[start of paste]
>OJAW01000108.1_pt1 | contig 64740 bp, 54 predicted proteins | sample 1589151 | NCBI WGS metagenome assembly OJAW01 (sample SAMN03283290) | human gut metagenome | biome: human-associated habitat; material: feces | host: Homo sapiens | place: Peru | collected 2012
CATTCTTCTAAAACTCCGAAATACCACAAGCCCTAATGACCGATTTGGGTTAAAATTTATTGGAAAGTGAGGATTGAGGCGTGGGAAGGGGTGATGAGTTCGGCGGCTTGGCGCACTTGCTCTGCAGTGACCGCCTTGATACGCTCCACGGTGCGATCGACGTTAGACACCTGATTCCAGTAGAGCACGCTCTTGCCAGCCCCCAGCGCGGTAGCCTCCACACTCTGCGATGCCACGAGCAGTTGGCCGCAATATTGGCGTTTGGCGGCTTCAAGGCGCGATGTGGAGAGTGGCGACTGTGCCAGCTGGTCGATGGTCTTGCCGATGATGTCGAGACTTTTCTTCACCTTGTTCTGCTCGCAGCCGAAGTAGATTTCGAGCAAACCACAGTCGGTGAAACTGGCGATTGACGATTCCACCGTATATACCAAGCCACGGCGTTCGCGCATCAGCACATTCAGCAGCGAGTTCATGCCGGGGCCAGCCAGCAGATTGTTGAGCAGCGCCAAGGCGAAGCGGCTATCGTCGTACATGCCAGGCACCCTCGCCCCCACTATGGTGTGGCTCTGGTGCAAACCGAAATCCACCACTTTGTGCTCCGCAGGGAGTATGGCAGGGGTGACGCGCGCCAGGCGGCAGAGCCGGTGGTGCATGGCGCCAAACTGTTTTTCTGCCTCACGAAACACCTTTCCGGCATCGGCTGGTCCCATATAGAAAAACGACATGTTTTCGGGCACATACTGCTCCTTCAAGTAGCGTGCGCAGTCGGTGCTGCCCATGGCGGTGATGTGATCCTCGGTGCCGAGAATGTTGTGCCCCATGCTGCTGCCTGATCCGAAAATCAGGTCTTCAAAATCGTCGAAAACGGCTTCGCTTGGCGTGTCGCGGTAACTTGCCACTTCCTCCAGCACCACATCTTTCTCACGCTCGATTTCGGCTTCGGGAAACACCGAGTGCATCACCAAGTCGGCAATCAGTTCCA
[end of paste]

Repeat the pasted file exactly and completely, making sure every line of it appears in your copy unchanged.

>OJAW01000108.1_pt1 | contig 64740 bp, 54 predicted proteins | sample 1589151 | NCBI WGS metagenome assembly OJAW01 (sample SAMN03283290) | human gut metagenome | biome: human-associated habitat; material: feces | host: Homo sapiens | place: Peru | collected 2012
CATTCTTCTAAAACTCCGAAATACCACAAGCCCTAATGACCGATTTGGGTTAAAATTTATTGGAAAGTGAGGATTGAGGCGTGGGAAGGGGTGATGAGTTCGGCGGCTTGGCGCACTTGCTCTGCAGTGACCGCCTTGATACGCTCCACGGTGCGATCGACGTTAGACACCTGATTCCAGTAGAGCACGCTCTTGCCAGCCCCCAGCGCGGTAGCCTCCACACTCTGCGATGCCACGAGCAGTTGGCCGCAATATTGGCGTTTGGCGGCTTCAAGGCGCGATGTGGAGAGTGGCGACTGTGCCAGCTGGTCGATGGTCTTGCCGATGATGTCGAGACTTTTCTTCACCTTGTTCTGCTCGCAGCCGAAGTAGATTTCGAGCAAACCACAGTCGGTGAAACTGGCGATTGACGATTCCACCGTATATACCAAGCCACGGCGTTCGCGCATCAGCACATTCAGCAGCGAGTTCATGCCGGGGCCAGCCAGCAGATTGTTGAGCAGCGCCAAGGCGAAGCGGCTATCGTCGTACATGCCAGGCACCCTCGCCCCCACTATGGTGTGGCTCTGGTGCAAACCGAAATCCACCACTTTGTGCTCCGCAGGGAGTATGGCAGGGGTGACGCGCGCCAGGCGGCAGAGCCGGTGGTGCATGGCGCCAAACTGTTTTTCTGCCTCACGAAACACCTTTCCGGCATCGGCTGGTCCCATATAGAAAAACGACATGTTTTCGGGCACATACTGCTCCTTCAAGTAGCGTGCGCAGTCGGTGCTGCCCATGGCGGTGATGTGATCCTCGGTGCCGAGAATGTTGTGCCCCATGCTGCTGCCTGATCCGAAAATCAGGTCTTCAAAATCGTCGAAAACGGCTTCGCTTGGCGTGTCGCGGTAACTTGCCACTTCCTCCAGCACCACATCTTTCTCACGCTCGATTTCGGCTTCGGGAAACACCGAGTGCATCACCAAGTCGGCAATCAGTTCCA